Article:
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I am trying to return an IEnumerable from a method that is backed by a BlockingCollection. The code pattern is:

public IEnumerable<T> Execute() {   
    var results = new BlockingCollection<T>(10);  
    _ExecuteLoad(results);   
    return results.GetConsumingEnumerable(); 
}

private void _ExecuteLoad<T>(BlockingCollection<T> results) {
    var loadTask = Task.Factory.StartNew(() =>
    { 
        //some async code that adds items to results
        results.CompleteAdding();
    });
}

public void Consumer() {
    var count = Execute().Count();
}

The problem is the enumerable returned from Execute() is always empty. The examples that I have seen all iterate the BlockingCollection in a Task. That seems like it won't work in this situation.

Does anyone know where I am going wrong?


To make things a little more clear, I am pasted the code that I'm executing to populate the collection. Perhaps there is something that causes the issue in here?

Task.Factory.StartNew(() =>
{
    var continuationRowKey = "";
    var continuationParitionKey = "";
    var action = HttpMethod.Get;
    var queryUri = _GetTableQueryUri(tableServiceUri, tableName, query, continuationParitionKey, continuationRowKey, timeout);
    while (true)
    {
        using (var request = GetRequest(queryUri, null, action.Method, azureAccountName, azureAccountKey))
        {
            request.Method = action;
            request.RequestUri = queryUri;

            using (var client = new HttpClient())
            {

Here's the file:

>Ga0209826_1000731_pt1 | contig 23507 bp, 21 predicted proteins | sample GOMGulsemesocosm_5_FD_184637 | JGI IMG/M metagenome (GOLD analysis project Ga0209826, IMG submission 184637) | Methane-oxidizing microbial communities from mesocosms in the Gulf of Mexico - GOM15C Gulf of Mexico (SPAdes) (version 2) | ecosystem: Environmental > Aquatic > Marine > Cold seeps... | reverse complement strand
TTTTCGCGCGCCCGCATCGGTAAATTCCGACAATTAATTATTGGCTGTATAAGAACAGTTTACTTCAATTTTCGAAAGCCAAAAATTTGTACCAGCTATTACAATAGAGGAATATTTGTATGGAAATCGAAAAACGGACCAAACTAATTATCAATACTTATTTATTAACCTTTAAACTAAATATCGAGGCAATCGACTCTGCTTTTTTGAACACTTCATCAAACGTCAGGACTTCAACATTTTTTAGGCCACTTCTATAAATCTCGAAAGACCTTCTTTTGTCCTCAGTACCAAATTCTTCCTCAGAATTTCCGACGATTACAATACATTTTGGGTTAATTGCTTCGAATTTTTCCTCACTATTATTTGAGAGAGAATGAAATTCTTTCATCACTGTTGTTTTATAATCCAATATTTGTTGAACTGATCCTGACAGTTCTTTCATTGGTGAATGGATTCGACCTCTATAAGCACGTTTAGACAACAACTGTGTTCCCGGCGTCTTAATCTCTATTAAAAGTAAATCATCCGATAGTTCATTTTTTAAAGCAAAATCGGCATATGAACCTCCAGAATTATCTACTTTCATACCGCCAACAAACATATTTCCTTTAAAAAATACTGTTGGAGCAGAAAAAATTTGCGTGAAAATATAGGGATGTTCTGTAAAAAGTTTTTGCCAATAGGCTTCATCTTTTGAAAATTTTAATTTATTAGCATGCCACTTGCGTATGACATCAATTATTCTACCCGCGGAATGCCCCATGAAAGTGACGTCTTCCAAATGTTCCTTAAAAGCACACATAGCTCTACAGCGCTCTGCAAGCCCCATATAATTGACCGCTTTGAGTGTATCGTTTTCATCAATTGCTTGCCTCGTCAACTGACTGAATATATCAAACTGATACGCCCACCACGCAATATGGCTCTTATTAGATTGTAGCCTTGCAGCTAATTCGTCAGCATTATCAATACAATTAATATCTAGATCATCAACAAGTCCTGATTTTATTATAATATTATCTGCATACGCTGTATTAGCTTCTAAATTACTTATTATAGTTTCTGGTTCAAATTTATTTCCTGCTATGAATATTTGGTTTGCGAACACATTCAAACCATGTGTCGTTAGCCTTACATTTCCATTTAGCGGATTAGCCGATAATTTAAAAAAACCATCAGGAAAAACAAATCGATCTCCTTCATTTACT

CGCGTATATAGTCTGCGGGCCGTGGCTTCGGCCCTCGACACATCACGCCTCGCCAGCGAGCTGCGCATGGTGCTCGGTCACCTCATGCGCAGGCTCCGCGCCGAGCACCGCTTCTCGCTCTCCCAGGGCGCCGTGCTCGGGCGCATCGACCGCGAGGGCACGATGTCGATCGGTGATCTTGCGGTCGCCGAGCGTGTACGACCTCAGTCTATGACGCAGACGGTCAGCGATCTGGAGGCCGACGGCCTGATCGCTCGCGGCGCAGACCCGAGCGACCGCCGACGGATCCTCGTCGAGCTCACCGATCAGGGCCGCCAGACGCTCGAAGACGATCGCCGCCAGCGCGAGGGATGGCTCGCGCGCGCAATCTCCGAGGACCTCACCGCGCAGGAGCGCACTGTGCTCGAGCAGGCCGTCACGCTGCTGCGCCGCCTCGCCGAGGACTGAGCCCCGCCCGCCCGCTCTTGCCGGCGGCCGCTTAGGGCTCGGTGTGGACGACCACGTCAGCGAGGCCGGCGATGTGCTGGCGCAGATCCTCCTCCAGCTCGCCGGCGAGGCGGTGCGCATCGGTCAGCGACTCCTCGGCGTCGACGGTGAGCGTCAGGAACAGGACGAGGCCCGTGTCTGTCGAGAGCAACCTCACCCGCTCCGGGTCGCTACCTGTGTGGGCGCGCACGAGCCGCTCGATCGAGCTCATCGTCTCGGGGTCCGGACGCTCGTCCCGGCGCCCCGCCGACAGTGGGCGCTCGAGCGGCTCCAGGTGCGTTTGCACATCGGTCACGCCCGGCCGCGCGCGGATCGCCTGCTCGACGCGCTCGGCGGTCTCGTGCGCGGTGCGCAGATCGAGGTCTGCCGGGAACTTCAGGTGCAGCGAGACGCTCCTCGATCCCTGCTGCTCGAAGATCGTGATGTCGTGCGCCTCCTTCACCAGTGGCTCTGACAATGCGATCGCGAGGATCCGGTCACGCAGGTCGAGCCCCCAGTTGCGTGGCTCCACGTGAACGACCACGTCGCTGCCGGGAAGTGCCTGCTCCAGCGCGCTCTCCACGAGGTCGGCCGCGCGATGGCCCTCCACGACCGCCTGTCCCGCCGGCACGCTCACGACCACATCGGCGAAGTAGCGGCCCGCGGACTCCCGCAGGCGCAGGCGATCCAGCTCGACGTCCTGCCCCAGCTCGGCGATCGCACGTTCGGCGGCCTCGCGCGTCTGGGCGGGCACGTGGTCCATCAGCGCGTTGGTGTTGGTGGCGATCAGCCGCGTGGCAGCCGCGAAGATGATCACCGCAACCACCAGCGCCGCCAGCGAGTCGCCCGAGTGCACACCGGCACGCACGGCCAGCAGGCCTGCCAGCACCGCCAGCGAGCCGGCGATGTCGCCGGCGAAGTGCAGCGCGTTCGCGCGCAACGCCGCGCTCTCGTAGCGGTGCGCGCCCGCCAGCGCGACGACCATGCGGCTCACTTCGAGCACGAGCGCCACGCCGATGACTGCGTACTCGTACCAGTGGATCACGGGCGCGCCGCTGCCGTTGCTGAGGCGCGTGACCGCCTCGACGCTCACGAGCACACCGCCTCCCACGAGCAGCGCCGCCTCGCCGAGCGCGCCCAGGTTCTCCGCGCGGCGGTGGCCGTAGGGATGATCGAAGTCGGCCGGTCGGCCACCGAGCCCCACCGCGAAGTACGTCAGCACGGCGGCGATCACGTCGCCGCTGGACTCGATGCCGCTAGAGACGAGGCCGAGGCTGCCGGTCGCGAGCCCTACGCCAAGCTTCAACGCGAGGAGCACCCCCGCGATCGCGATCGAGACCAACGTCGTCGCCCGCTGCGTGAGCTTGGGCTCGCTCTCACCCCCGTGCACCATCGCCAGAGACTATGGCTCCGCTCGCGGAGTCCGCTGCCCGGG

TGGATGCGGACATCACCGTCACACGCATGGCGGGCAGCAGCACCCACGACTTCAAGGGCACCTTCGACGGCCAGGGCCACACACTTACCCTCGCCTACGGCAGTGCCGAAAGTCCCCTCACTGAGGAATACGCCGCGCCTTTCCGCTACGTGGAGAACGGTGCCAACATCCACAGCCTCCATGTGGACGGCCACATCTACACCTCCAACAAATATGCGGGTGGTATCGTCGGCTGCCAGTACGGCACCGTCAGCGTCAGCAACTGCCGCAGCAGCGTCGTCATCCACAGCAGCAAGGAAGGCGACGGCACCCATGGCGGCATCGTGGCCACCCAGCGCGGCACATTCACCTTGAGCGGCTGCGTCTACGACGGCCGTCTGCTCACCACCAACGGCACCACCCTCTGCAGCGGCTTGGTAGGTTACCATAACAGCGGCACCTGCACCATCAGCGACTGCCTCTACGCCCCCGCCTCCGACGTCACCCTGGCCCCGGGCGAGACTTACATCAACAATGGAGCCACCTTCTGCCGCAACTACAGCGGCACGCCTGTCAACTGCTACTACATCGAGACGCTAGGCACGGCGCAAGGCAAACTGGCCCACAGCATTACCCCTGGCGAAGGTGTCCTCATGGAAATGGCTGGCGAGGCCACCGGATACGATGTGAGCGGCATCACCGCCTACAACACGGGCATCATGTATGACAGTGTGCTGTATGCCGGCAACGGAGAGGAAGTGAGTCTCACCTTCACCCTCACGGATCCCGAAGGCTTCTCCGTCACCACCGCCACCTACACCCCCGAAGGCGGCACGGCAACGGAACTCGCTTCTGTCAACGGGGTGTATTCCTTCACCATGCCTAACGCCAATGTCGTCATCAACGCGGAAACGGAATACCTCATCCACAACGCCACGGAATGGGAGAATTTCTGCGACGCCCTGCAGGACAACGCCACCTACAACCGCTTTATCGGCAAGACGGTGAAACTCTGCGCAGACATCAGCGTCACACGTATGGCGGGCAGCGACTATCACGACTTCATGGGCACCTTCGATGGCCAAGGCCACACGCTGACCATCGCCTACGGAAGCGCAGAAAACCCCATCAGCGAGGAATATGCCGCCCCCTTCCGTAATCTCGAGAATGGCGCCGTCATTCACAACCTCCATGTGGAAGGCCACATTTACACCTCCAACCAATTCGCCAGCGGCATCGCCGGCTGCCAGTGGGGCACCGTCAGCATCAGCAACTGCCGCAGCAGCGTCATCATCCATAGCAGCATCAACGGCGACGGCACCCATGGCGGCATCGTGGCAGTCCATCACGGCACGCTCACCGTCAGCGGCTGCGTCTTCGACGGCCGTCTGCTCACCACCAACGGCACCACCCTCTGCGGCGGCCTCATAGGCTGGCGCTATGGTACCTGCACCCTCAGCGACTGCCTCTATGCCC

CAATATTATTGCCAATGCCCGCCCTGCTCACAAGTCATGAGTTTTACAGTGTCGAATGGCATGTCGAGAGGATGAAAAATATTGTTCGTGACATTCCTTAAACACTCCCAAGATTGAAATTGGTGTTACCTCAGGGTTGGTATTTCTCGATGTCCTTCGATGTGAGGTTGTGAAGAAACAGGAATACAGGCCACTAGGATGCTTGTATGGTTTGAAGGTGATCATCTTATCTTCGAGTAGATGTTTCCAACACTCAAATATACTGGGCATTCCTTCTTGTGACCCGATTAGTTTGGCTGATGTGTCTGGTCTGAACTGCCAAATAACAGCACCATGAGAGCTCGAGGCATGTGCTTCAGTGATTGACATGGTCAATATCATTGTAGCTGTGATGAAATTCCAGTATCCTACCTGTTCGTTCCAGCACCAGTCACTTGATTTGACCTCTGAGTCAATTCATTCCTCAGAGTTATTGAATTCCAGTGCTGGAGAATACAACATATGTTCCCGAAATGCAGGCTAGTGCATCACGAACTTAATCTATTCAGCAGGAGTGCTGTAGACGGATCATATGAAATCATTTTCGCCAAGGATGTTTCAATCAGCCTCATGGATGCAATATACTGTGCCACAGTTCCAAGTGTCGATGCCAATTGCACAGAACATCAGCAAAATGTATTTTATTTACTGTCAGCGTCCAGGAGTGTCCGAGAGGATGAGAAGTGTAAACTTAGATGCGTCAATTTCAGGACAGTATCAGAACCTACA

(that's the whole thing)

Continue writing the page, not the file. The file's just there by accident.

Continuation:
var sendTask = client.SendAsync(request, HttpCompletionOption.ResponseHeadersRead);
                using (var response = sendTask.Result)
                {
                    continuationParitionKey = // stuff from headers
                    continuationRowKey = // stuff from headers

                    var streamTask = response.Content.ReadAsStreamAsync();
                    using (var stream = streamTask.Result)
                    {
                        using (var reader = XmlReader.Create(stream))
                        {
                            while (reader.Read())
                            {
                                if (reader.NodeType == XmlNodeType.Element && reader.Name == "entry" && reader.NamespaceURI == "http://www.w3.org/2005/Atom")
                                {
                                    results.Add(XNode.ReadFrom(reader) as XElement);
                                }
                            }
                            reader.Close();
                        }
                    }
                }
            }

            if (continuationParitionKey == null && continuationRowKey == null)
                break;

            queryUri = _GetTableQueryUri(tableServiceUri, tableName, query, continuationParitionKey, continuationRowKey, timeout);
        }
    }
    results.CompleteAdding();
});
share|improve this question
1  
It doesn't solve the problem, but there's not much point calling ...Async() methods if you're just going to using Result straight away. –  Porges Feb 22 '12 at 8:33
    
Your code original code works fine for me. Have you tried debugging the code in your Task to see why it never calls Add()? Because that's the most likely explanation. –  svick Feb 22 '12 at 11:45

1 Answer 1

up vote 2 down vote accepted

You need to call results.CompleteAdding() when you have finished adding items to the collection.

If you don't, the enumeration will never end and Count() will never return.

Apart from that, the code you've posted is correct.

share|improve this answer
    
I should have added that. The problem is that method returns right away, and the enumeration is always empty. –  Erick T Feb 22 '12 at 5:32
    
Count() will block until the enumeration completes. Have you tried putting a breakpoint on CompleteAdding()? –  Nicholas Butler Feb 22 '12 at 6:11
    
Thanks for the answer. It turned out that I had an unrelated bug that was causing the CompleteAdding to not get called. Thanks! –  Erick T Feb 22 '12 at 19:00

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